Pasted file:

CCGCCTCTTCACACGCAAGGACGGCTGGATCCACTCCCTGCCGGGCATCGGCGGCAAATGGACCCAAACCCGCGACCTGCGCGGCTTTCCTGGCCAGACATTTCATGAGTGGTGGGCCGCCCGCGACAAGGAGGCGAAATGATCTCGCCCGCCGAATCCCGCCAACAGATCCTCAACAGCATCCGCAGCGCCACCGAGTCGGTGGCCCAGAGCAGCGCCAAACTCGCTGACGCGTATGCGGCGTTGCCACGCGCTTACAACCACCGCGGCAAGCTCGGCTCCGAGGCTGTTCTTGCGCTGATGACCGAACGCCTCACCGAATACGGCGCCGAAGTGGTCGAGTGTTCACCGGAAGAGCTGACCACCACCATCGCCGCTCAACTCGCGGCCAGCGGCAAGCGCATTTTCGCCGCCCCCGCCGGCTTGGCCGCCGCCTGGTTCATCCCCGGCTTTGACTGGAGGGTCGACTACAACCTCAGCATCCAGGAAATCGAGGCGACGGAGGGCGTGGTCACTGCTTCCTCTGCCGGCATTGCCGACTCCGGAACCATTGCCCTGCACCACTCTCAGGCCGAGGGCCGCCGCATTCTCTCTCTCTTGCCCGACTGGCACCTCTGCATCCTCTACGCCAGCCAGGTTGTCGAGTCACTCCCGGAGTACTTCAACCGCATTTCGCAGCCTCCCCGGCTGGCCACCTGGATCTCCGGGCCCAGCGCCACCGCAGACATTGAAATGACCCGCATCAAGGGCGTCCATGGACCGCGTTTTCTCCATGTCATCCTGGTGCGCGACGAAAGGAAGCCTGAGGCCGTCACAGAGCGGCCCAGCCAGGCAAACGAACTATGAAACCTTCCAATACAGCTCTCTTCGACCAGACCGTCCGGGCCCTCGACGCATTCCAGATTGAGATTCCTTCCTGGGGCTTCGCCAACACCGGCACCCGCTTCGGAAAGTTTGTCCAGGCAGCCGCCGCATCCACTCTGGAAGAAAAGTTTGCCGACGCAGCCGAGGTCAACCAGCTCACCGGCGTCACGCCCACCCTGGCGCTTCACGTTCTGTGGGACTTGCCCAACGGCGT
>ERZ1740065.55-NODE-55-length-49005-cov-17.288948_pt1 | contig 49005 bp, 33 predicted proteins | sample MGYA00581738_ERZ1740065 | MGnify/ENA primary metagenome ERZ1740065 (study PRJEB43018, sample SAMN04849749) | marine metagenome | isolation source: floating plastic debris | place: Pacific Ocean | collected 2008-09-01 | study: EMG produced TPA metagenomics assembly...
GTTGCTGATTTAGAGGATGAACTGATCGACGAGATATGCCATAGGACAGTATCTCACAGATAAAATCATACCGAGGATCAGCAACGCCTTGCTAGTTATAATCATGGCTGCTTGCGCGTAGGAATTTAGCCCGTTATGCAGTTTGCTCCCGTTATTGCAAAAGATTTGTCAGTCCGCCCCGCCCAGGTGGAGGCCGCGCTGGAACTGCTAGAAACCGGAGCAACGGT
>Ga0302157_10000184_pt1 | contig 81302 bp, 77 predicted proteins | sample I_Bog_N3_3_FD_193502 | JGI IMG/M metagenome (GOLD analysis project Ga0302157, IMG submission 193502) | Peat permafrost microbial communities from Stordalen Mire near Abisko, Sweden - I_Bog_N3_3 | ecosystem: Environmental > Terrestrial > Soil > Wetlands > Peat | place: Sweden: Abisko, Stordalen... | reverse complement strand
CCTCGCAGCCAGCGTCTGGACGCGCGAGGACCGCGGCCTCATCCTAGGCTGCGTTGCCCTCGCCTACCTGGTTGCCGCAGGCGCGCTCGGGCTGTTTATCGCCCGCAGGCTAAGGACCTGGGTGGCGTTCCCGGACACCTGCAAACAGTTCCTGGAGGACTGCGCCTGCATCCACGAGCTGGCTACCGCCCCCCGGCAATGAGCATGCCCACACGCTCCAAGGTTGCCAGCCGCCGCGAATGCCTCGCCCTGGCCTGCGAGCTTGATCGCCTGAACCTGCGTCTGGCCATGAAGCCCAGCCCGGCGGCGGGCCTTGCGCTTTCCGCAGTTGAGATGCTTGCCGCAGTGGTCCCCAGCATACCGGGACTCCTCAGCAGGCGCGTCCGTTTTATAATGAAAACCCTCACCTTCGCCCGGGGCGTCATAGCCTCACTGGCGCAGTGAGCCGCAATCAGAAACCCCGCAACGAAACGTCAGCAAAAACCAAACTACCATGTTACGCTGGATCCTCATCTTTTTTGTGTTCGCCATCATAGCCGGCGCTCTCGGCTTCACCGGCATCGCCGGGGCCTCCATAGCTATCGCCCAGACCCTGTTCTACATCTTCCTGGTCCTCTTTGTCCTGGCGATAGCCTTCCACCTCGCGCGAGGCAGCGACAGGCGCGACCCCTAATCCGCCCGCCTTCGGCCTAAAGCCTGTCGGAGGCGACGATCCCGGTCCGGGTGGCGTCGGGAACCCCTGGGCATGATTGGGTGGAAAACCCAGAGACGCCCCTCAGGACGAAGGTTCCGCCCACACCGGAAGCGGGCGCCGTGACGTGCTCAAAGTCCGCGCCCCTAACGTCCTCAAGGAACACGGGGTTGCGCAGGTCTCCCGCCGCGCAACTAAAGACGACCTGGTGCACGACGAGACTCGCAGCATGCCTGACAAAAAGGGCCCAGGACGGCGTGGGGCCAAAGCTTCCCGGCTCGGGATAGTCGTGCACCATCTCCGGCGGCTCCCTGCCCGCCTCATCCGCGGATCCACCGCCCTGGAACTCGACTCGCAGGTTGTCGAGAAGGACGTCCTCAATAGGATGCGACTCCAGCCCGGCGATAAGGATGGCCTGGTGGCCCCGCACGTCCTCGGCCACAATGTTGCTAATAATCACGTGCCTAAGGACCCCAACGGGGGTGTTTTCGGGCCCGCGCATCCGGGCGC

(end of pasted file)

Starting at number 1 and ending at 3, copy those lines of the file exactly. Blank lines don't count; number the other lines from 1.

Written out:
CCGCCTCTTCACACGCAAGGACGGCTGGATCCACTCCCTGCCGGGCATCGGCGGCAAATGGACCCAAACCCGCGACCTGCGCGGCTTTCCTGGCCAGACATTTCATGAGTGGTGGGCCGCCCGCGACAAGGAGGCGAAATGATCTCGCCCGCCGAATCCCGCCAACAGATCCTCAACAGCATCCGCAGCGCCACCGAGTCGGTGGCCCAGAGCAGCGCCAAACTCGCTGACGCGTATGCGGCGTTGCCACGCGCTTACAACCACCGCGGCAAGCTCGGCTCCGAGGCTGTTCTTGCGCTGATGACCGAACGCCTCACCGAATACGGCGCCGAAGTGGTCGAGTGTTCACCGGAAGAGCTGACCACCACCATCGCCGCTCAACTCGCGGCCAGCGGCAAGCGCATTTTCGCCGCCCCCGCCGGCTTGGCCGCCGCCTGGTTCATCCCCGGCTTTGACTGGAGGGTCGACTACAACCTCAGCATCCAGGAAATCGAGGCGACGGAGGGCGTGGTCACTGCTTCCTCTGCCGGCATTGCCGACTCCGGAACCATTGCCCTGCACCACTCTCAGGCCGAGGGCCGCCGCATTCTCTCTCTCTTGCCCGACTGGCACCTCTGCATCCTCTACGCCAGCCAGGTTGTCGAGTCACTCCCGGAGTACTTCAACCGCATTTCGCAGCCTCCCCGGCTGGCCACCTGGATCTCCGGGCCCAGCGCCACCGCAGACATTGAAATGACCCGCATCAAGGGCGTCCATGGACCGCGTTTTCTCCATGTCATCCTGGTGCGCGACGAAAGGAAGCCTGAGGCCGTCACAGAGCGGCCCAGCCAGGCAAACGAACTATGAAACCTTCCAATACAGCTCTCTTCGACCAGACCGTCCGGGCCCTCGACGCATTCCAGATTGAGATTCCTTCCTGGGGCTTCGCCAACACCGGCACCCGCTTCGGAAAGTTTGTCCAGGCAGCCGCCGCATCCACTCTGGAAGAAAAGTTTGCCGACGCAGCCGAGGTCAACCAGCTCACCGGCGTCACGCCCACCCTGGCGCTTCACGTTCTGTGGGACTTGCCCAACGGCGT
>ERZ1740065.55-NODE-55-length-49005-cov-17.288948_pt1 | contig 49005 bp, 33 predicted proteins | sample MGYA00581738_ERZ1740065 | MGnify/ENA primary metagenome ERZ1740065 (study PRJEB43018, sample SAMN04849749) | marine metagenome | isolation source: floating plastic debris | place: Pacific Ocean | collected 2008-09-01 | study: EMG produced TPA metagenomics assembly...
GTTGCTGATTTAGAGGATGAACTGATCGACGAGATATGCCATAGGACAGTATCTCACAGATAAAATCATACCGAGGATCAGCAACGCCTTGCTAGTTATAATCATGGCTGCTTGCGCGTAGGAATTTAGCCCGTTATGCAGTTTGCTCCCGTTATTGCAAAAGATTTGTCAGTCCGCCCCGCCCAGGTGGAGGCCGCGCTGGAACTGCTAGAAACCGGAGCAACGGT